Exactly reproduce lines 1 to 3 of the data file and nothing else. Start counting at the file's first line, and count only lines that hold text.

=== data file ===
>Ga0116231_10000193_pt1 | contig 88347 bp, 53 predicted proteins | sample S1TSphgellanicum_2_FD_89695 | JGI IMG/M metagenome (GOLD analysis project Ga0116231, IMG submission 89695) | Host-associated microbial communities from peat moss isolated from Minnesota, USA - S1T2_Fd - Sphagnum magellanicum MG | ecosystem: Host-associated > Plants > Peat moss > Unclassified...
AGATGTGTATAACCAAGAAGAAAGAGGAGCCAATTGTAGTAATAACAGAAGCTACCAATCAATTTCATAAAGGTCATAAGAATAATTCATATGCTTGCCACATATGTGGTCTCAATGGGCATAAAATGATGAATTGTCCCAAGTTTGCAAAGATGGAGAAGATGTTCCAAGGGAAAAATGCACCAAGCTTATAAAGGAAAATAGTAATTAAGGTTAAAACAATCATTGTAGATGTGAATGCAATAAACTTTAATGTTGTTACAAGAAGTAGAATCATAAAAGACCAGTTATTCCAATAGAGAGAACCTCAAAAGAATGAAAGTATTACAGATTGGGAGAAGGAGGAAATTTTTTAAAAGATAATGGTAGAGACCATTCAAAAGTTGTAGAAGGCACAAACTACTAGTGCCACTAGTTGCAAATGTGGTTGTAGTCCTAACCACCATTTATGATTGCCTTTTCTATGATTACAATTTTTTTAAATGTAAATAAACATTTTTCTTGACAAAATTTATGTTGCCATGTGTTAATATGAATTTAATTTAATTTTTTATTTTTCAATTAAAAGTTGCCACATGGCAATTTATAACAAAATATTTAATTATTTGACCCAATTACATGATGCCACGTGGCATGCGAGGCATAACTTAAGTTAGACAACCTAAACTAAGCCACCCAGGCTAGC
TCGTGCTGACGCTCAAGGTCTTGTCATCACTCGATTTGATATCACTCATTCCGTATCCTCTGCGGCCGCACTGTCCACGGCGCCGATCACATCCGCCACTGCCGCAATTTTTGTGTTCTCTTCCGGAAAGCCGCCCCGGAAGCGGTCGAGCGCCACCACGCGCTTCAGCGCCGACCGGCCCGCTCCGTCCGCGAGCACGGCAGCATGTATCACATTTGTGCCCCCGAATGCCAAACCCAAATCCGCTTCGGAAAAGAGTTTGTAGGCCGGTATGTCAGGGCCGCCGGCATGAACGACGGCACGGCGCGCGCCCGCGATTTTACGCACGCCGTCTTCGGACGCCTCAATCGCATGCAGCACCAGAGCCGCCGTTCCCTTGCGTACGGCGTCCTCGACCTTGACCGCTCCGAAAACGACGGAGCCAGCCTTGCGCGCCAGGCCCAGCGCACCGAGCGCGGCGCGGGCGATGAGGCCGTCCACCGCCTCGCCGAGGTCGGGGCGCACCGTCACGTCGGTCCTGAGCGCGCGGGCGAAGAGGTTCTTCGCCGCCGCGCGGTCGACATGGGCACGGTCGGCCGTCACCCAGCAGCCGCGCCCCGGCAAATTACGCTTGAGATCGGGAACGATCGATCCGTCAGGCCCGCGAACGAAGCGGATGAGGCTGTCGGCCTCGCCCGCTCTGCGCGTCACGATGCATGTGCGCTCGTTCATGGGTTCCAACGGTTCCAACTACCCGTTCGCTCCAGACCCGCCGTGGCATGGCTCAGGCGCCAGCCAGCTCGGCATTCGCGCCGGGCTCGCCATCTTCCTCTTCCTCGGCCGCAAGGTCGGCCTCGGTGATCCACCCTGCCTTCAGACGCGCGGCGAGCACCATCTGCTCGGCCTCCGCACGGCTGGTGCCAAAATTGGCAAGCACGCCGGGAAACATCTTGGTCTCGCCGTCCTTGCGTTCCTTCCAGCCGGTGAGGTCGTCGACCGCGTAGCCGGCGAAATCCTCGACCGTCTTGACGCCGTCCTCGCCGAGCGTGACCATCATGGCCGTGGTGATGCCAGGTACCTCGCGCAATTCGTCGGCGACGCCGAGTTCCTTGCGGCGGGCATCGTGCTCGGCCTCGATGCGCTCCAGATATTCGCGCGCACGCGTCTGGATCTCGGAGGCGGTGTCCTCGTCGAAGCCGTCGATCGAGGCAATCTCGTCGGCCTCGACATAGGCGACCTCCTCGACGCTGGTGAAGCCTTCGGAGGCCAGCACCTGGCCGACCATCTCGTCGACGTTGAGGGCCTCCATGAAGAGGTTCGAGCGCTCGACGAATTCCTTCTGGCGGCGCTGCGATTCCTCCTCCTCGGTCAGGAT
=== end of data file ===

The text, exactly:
>Ga0116231_10000193_pt1 | contig 88347 bp, 53 predicted proteins | sample S1TSphgellanicum_2_FD_89695 | JGI IMG/M metagenome (GOLD analysis project Ga0116231, IMG submission 89695) | Host-associated microbial communities from peat moss isolated from Minnesota, USA - S1T2_Fd - Sphagnum magellanicum MG | ecosystem: Host-associated > Plants > Peat moss > Unclassified...
AGATGTGTATAACCAAGAAGAAAGAGGAGCCAATTGTAGTAATAACAGAAGCTACCAATCAATTTCATAAAGGTCATAAGAATAATTCATATGCTTGCCACATATGTGGTCTCAATGGGCATAAAATGATGAATTGTCCCAAGTTTGCAAAGATGGAGAAGATGTTCCAAGGGAAAAATGCACCAAGCTTATAAAGGAAAATAGTAATTAAGGTTAAAACAATCATTGTAGATGTGAATGCAATAAACTTTAATGTTGTTACAAGAAGTAGAATCATAAAAGACCAGTTATTCCAATAGAGAGAACCTCAAAAGAATGAAAGTATTACAGATTGGGAGAAGGAGGAAATTTTTTAAAAGATAATGGTAGAGACCATTCAAAAGTTGTAGAAGGCACAAACTACTAGTGCCACTAGTTGCAAATGTGGTTGTAGTCCTAACCACCATTTATGATTGCCTTTTCTATGATTACAATTTTTTTAAATGTAAATAAACATTTTTCTTGACAAAATTTATGTTGCCATGTGTTAATATGAATTTAATTTAATTTTTTATTTTTCAATTAAAAGTTGCCACATGGCAATTTATAACAAAATATTTAATTATTTGACCCAATTACATGATGCCACGTGGCATGCGAGGCATAACTTAAGTTAGACAACCTAAACTAAGCCACCCAGGCTAGC
TCGTGCTGACGCTCAAGGTCTTGTCATCACTCGATTTGATATCACTCATTCCGTATCCTCTGCGGCCGCACTGTCCACGGCGCCGATCACATCCGCCACTGCCGCAATTTTTGTGTTCTCTTCCGGAAAGCCGCCCCGGAAGCGGTCGAGCGCCACCACGCGCTTCAGCGCCGACCGGCCCGCTCCGTCCGCGAGCACGGCAGCATGTATCACATTTGTGCCCCCGAATGCCAAACCCAAATCCGCTTCGGAAAAGAGTTTGTAGGCCGGTATGTCAGGGCCGCCGGCATGAACGACGGCACGGCGCGCGCCCGCGATTTTACGCACGCCGTCTTCGGACGCCTCAATCGCATGCAGCACCAGAGCCGCCGTTCCCTTGCGTACGGCGTCCTCGACCTTGACCGCTCCGAAAACGACGGAGCCAGCCTTGCGCGCCAGGCCCAGCGCACCGAGCGCGGCGCGGGCGATGAGGCCGTCCACCGCCTCGCCGAGGTCGGGGCGCACCGTCACGTCGGTCCTGAGCGCGCGGGCGAAGAGGTTCTTCGCCGCCGCGCGGTCGACATGGGCACGGTCGGCCGTCACCCAGCAGCCGCGCCCCGGCAAATTACGCTTGAGATCGGGAACGATCGATCCGTCAGGCCCGCGAACGAAGCGGATGAGGCTGTCGGCCTCGCCCGCTCTGCGCGTCACGATGCATGTGCGCTCGTTCATGGGTTCCAACGGTTCCAACTACCCGTTCGCTCCAGACCCGCCGTGGCATGGCTCAGGCGCCAGCCAGCTCGGCATTCGCGCCGGGCTCGCCATCTTCCTCTTCCTCGGCCGCAAGGTCGGCCTCGGTGATCCACCCTGCCTTCAGACGCGCGGCGAGCACCATCTGCTCGGCCTCCGCACGGCTGGTGCCAAAATTGGCAAGCACGCCGGGAAACATCTTGGTCTCGCCGTCCTTGCGTTCCTTCCAGCCGGTGAGGTCGTCGACCGCGTAGCCGGCGAAATCCTCGACCGTCTTGACGCCGTCCTCGCCGAGCGTGACCATCATGGCCGTGGTGATGCCAGGTACCTCGCGCAATTCGTCGGCGACGCCGAGTTCCTTGCGGCGGGCATCGTGCTCGGCCTCGATGCGCTCCAGATATTCGCGCGCACGCGTCTGGATCTCGGAGGCGGTGTCCTCGTCGAAGCCGTCGATCGAGGCAATCTCGTCGGCCTCGACATAGGCGACCTCCTCGACGCTGGTGAAGCCTTCGGAGGCCAGCACCTGGCCGACCATCTCGTCGACGTTGAGGGCCTCCATGAAGAGGTTCGAGCGCTCGACGAATTCCTTCTGGCGGCGCTGCGATTCCTCCTCCTCGGTCAGGAT